To enable the sensor failure recovery feature, select a digital input at this parameter. If the specified input is held
low when the sensor fails, the loop returns to automatic
control after a failed sensor is corrected.
01 RESTORE PID
DIGIN ? NONE
ALARM
Selectable range: NONE (disable the sensor failure recovery feature), 1 to 8.
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Setup Loop Outputs Menu
Use the SETUP LOOP OUTPUTS menu to:
•
•
•
•
•
•
•
•
Enable or disable outputs
Set output type
Set cycle time for time proportioning outputs
Enter Serial DAC parameters (for Serial DAC outputs)
Select control action
Set output level limit and limit time
Select sensor fail output (output override)
Select a nonlinear output curve
SETUP LOOP 01
OUTPUTS ?
ALARM
Table 4.11 shows the parameters available in the SETUP
LOOP OUTPUTS menu. Both heat and cool outputs have the
same parameters; only one of each parameter is shown.
Table 4.11
Setup Loop Outputs
Parameter
Default Value
HEAT CONTROL OUTPUT?
ENABLED
HEAT OUTPUT TYPE?
TP
HEAT OUTPUT CYCLE TIME?
10S
SDAC MODE?*
VOLTAGE
SDAC LO VALUE?*
0.00 VDC
SDAC HI VALUE?*
10.00 VDC
HEAT OUTPUT ACTION?
REVERSE
HEAT OUTPUT LIMIT?
100%
HEAT OUTPUT LIMIT TIME?
CONT
SENSOR FAIL HT OUTPUT?
0%
HEAT T/C BRK OUT AVG?
OFF
HEAT OUTPUT?
LINEAR
COOL CONTROL OUTPUT?
DISABLED
* The SDAC parameters are available only if you select SDAC as
the output type. Use these parameters to configure the Serial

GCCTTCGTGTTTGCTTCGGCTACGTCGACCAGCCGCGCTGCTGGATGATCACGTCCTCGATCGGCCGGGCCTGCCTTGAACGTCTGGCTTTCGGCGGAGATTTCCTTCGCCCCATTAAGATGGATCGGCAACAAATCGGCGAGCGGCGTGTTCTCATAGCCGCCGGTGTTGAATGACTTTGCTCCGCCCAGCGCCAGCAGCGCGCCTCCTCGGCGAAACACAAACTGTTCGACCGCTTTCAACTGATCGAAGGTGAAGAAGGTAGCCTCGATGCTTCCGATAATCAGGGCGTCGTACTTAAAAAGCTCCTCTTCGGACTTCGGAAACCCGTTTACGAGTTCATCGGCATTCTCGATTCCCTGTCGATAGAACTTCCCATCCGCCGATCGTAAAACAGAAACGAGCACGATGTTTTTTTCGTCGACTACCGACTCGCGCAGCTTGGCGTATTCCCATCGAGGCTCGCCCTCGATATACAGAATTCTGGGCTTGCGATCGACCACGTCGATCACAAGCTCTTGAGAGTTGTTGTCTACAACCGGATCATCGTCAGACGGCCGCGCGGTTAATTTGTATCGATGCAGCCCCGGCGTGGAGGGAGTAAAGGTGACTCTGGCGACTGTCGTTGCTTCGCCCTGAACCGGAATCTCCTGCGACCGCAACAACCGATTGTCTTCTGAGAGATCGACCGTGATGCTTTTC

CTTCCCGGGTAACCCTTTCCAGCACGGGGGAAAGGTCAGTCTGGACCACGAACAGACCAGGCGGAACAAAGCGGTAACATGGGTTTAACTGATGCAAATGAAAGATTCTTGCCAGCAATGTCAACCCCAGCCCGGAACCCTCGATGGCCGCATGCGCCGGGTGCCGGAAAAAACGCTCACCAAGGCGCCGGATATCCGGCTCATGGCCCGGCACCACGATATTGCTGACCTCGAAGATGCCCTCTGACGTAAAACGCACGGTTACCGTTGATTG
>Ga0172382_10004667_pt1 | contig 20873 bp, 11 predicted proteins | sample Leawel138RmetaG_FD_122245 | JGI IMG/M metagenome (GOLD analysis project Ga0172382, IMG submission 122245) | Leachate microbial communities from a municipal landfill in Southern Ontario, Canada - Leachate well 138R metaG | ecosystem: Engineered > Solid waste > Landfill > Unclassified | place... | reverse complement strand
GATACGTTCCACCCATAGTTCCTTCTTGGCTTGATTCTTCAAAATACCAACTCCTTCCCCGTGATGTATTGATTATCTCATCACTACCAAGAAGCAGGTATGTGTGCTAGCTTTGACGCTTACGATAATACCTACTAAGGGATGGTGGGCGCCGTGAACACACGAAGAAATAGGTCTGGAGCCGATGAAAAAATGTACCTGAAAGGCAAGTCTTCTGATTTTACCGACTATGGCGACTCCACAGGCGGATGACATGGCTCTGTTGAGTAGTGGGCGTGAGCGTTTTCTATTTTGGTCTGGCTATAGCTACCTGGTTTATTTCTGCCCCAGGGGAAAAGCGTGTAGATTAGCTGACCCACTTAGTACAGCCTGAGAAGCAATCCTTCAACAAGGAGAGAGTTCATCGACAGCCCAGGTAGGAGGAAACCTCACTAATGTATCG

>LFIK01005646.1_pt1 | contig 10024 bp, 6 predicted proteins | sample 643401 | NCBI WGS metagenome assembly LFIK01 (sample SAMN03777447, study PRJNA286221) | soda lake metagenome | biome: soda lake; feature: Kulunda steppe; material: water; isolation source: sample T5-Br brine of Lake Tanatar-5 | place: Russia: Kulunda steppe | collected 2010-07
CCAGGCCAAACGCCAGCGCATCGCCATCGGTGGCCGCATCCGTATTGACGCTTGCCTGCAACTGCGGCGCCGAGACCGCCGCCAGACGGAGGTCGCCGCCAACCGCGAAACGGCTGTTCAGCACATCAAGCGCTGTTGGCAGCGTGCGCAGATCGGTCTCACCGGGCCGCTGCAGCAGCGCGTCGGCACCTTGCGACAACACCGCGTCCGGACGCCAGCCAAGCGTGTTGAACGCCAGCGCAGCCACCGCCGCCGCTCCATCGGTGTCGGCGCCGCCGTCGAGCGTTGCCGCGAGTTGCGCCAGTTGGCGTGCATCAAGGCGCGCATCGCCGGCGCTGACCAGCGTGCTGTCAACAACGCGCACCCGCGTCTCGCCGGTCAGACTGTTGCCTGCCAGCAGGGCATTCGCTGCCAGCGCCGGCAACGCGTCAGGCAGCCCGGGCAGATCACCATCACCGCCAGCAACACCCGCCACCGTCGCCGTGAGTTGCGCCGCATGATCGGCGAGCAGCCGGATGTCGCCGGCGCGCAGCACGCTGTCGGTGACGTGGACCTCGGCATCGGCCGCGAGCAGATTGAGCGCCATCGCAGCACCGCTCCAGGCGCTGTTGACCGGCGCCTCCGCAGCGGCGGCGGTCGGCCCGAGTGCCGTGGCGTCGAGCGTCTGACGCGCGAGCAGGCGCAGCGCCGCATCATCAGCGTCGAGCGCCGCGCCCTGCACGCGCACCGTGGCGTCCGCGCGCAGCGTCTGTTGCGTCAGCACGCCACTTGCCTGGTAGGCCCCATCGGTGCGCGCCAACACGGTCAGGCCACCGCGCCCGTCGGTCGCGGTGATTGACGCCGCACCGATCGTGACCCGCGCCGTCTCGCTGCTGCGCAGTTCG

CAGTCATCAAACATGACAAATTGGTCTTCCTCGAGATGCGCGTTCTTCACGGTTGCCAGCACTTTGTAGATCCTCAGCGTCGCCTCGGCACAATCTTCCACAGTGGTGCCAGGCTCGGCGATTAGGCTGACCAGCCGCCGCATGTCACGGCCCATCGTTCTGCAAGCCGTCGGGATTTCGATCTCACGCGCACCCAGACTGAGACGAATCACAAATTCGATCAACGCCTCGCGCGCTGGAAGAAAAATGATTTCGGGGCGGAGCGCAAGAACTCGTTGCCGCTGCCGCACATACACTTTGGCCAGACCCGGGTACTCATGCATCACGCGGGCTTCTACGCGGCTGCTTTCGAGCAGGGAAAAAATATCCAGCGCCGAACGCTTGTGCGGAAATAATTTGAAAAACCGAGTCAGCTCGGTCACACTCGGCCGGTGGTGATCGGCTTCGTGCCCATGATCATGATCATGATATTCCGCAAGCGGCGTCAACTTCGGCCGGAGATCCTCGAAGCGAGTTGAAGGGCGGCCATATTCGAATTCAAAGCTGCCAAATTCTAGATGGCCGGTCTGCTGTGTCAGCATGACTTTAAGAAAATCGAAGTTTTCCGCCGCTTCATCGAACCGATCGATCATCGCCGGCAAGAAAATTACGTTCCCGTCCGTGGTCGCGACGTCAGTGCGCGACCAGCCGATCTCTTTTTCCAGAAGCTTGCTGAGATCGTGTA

DAC signal output.
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Enable or Disable Heat or Cool Outputs
Enable or disable the heat or cool output for the loop. If you
want the loop to have a control output, you must enable at
least one output. You can also disable a heat or cool control
output and use the output for something else, such as an
alarm.
01 HEAT CONTROL
OUTPUT ? ENABLED
ALARM
Selectable values: ENABLED or DISABLED.
Heat or Cool Output Type
Select the output type.
01
HEAT OUTPUT
TYPE ? TP
ALARM
Selectable values: TP, DZC, SDAC, ON/OFF, 3P DZC. See
Table 4.12 for a description of the output types.
NOTE!
The controller assigns digital output 34 as a
clock line for the Serial DAC. You will not be
able to assign another function to output 34
if any loop’s output is set to SDAC.
Table 4.12
Display
Code
Heat / Cool Output Types
Output Type
Definition
TP
Time Proportioning
Percent output converted to a percent duty
cycle over the user-selected, fi ed time base.
DZC
Distributed Zero
Crossing
Output on/off state calculated for every ac line
cycle. Use with Dual DAC.
SDAC
Serial DAC